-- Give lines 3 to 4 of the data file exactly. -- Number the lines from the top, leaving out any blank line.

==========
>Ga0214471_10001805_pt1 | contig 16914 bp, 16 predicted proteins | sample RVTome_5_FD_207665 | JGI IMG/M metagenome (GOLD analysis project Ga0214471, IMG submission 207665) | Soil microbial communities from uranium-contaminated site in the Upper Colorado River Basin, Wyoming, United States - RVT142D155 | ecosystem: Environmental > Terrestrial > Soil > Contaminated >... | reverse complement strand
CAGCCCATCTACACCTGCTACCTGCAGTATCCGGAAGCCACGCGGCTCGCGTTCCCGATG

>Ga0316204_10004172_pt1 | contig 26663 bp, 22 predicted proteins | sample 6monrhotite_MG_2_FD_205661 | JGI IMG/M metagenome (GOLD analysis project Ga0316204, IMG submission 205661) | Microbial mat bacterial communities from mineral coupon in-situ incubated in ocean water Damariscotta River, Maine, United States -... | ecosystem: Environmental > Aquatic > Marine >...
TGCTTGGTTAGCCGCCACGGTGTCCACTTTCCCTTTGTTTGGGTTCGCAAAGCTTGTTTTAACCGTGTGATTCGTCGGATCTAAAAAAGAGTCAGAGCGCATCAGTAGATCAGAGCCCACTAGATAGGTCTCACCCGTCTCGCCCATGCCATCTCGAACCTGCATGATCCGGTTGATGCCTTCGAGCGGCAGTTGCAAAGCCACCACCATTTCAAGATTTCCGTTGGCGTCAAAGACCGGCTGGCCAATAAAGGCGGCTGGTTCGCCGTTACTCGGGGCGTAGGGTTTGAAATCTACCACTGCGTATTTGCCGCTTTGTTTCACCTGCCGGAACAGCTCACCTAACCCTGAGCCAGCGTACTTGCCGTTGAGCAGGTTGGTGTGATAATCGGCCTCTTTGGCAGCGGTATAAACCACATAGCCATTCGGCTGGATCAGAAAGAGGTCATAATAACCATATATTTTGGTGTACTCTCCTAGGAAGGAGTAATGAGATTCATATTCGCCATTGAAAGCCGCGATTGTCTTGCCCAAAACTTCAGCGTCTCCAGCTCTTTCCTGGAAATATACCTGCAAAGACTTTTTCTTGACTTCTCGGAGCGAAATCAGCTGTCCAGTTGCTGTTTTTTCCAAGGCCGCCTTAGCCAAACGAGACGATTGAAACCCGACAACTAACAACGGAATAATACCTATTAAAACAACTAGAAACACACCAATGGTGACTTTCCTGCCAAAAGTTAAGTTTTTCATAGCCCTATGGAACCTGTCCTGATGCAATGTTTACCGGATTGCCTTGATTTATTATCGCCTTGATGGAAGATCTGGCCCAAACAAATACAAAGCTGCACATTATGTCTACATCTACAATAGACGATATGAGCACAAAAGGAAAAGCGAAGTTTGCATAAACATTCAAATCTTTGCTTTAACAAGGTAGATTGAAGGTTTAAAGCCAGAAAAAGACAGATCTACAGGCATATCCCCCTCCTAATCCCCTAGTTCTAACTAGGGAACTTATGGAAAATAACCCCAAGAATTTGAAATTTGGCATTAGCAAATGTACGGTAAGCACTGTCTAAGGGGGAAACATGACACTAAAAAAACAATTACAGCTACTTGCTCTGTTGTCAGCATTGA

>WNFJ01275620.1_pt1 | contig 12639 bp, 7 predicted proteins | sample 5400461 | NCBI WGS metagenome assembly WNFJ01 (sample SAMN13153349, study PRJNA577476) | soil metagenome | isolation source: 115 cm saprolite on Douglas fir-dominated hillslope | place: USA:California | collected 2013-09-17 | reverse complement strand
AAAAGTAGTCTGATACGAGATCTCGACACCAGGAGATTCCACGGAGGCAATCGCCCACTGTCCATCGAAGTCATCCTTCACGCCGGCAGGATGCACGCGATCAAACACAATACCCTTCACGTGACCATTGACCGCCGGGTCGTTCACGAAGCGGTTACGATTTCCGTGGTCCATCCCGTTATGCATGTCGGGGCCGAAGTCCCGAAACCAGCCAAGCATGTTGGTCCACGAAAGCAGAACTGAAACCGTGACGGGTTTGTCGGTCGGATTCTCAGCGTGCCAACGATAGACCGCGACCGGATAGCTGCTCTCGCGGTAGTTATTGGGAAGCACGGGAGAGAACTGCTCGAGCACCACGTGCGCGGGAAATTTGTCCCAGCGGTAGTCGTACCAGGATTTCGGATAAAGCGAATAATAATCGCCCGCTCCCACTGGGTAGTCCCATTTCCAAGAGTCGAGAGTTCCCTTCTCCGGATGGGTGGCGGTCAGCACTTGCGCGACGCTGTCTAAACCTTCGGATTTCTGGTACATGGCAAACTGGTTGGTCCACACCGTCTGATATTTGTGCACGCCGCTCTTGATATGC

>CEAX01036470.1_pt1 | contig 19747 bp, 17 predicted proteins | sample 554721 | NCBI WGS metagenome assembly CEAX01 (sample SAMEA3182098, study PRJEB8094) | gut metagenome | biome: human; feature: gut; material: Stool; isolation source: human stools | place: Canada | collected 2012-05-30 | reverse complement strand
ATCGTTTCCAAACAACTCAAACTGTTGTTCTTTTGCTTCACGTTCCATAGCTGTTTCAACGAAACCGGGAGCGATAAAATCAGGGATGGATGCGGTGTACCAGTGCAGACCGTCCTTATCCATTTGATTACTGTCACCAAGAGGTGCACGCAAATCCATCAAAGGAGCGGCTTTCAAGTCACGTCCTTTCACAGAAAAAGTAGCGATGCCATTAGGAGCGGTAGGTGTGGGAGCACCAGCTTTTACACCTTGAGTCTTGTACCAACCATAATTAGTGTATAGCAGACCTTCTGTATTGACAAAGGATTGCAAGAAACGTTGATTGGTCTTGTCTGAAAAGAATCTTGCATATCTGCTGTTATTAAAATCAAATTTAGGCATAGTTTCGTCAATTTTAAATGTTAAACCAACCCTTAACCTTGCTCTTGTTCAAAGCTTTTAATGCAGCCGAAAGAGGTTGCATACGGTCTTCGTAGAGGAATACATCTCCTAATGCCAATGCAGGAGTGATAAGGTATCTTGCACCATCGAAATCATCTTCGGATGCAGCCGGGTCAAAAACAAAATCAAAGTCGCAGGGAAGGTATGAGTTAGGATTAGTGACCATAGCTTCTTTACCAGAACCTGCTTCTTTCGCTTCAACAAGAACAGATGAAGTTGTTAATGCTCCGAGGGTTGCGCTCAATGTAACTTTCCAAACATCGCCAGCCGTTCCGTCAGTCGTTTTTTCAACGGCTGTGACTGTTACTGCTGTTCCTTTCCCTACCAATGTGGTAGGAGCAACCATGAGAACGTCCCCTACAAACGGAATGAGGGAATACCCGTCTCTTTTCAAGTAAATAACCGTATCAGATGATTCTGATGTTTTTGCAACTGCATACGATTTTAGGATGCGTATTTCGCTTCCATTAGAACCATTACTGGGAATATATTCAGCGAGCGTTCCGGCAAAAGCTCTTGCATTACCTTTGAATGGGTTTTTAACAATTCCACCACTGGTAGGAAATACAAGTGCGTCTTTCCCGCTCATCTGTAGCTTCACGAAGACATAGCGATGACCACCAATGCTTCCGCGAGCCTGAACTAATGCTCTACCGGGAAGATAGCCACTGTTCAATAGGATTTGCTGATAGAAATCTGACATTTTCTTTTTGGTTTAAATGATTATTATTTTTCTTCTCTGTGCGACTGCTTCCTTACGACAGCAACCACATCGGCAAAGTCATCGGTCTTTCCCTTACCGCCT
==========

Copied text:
>Ga0316204_10004172_pt1 | contig 26663 bp, 22 predicted proteins | sample 6monrhotite_MG_2_FD_205661 | JGI IMG/M metagenome (GOLD analysis project Ga0316204, IMG submission 205661) | Microbial mat bacterial communities from mineral coupon in-situ incubated in ocean water Damariscotta River, Maine, United States -... | ecosystem: Environmental > Aquatic > Marine >...
TGCTTGGTTAGCCGCCACGGTGTCCACTTTCCCTTTGTTTGGGTTCGCAAAGCTTGTTTTAACCGTGTGATTCGTCGGATCTAAAAAAGAGTCAGAGCGCATCAGTAGATCAGAGCCCACTAGATAGGTCTCACCCGTCTCGCCCATGCCATCTCGAACCTGCATGATCCGGTTGATGCCTTCGAGCGGCAGTTGCAAAGCCACCACCATTTCAAGATTTCCGTTGGCGTCAAAGACCGGCTGGCCAATAAAGGCGGCTGGTTCGCCGTTACTCGGGGCGTAGGGTTTGAAATCTACCACTGCGTATTTGCCGCTTTGTTTCACCTGCCGGAACAGCTCACCTAACCCTGAGCCAGCGTACTTGCCGTTGAGCAGGTTGGTGTGATAATCGGCCTCTTTGGCAGCGGTATAAACCACATAGCCATTCGGCTGGATCAGAAAGAGGTCATAATAACCATATATTTTGGTGTACTCTCCTAGGAAGGAGTAATGAGATTCATATTCGCCATTGAAAGCCGCGATTGTCTTGCCCAAAACTTCAGCGTCTCCAGCTCTTTCCTGGAAATATACCTGCAAAGACTTTTTCTTGACTTCTCGGAGCGAAATCAGCTGTCCAGTTGCTGTTTTTTCCAAGGCCGCCTTAGCCAAACGAGACGATTGAAACCCGACAACTAACAACGGAATAATACCTATTAAAACAACTAGAAACACACCAATGGTGACTTTCCTGCCAAAAGTTAAGTTTTTCATAGCCCTATGGAACCTGTCCTGATGCAATGTTTACCGGATTGCCTTGATTTATTATCGCCTTGATGGAAGATCTGGCCCAAACAAATACAAAGCTGCACATTATGTCTACATCTACAATAGACGATATGAGCACAAAAGGAAAAGCGAAGTTTGCATAAACATTCAAATCTTTGCTTTAACAAGGTAGATTGAAGGTTTAAAGCCAGAAAAAGACAGATCTACAGGCATATCCCCCTCCTAATCCCCTAGTTCTAACTAGGGAACTTATGGAAAATAACCCCAAGAATTTGAAATTTGGCATTAGCAAATGTACGGTAAGCACTGTCTAAGGGGGAAACATGACACTAAAAAAACAATTACAGCTACTTGCTCTGTTGTCAGCATTGA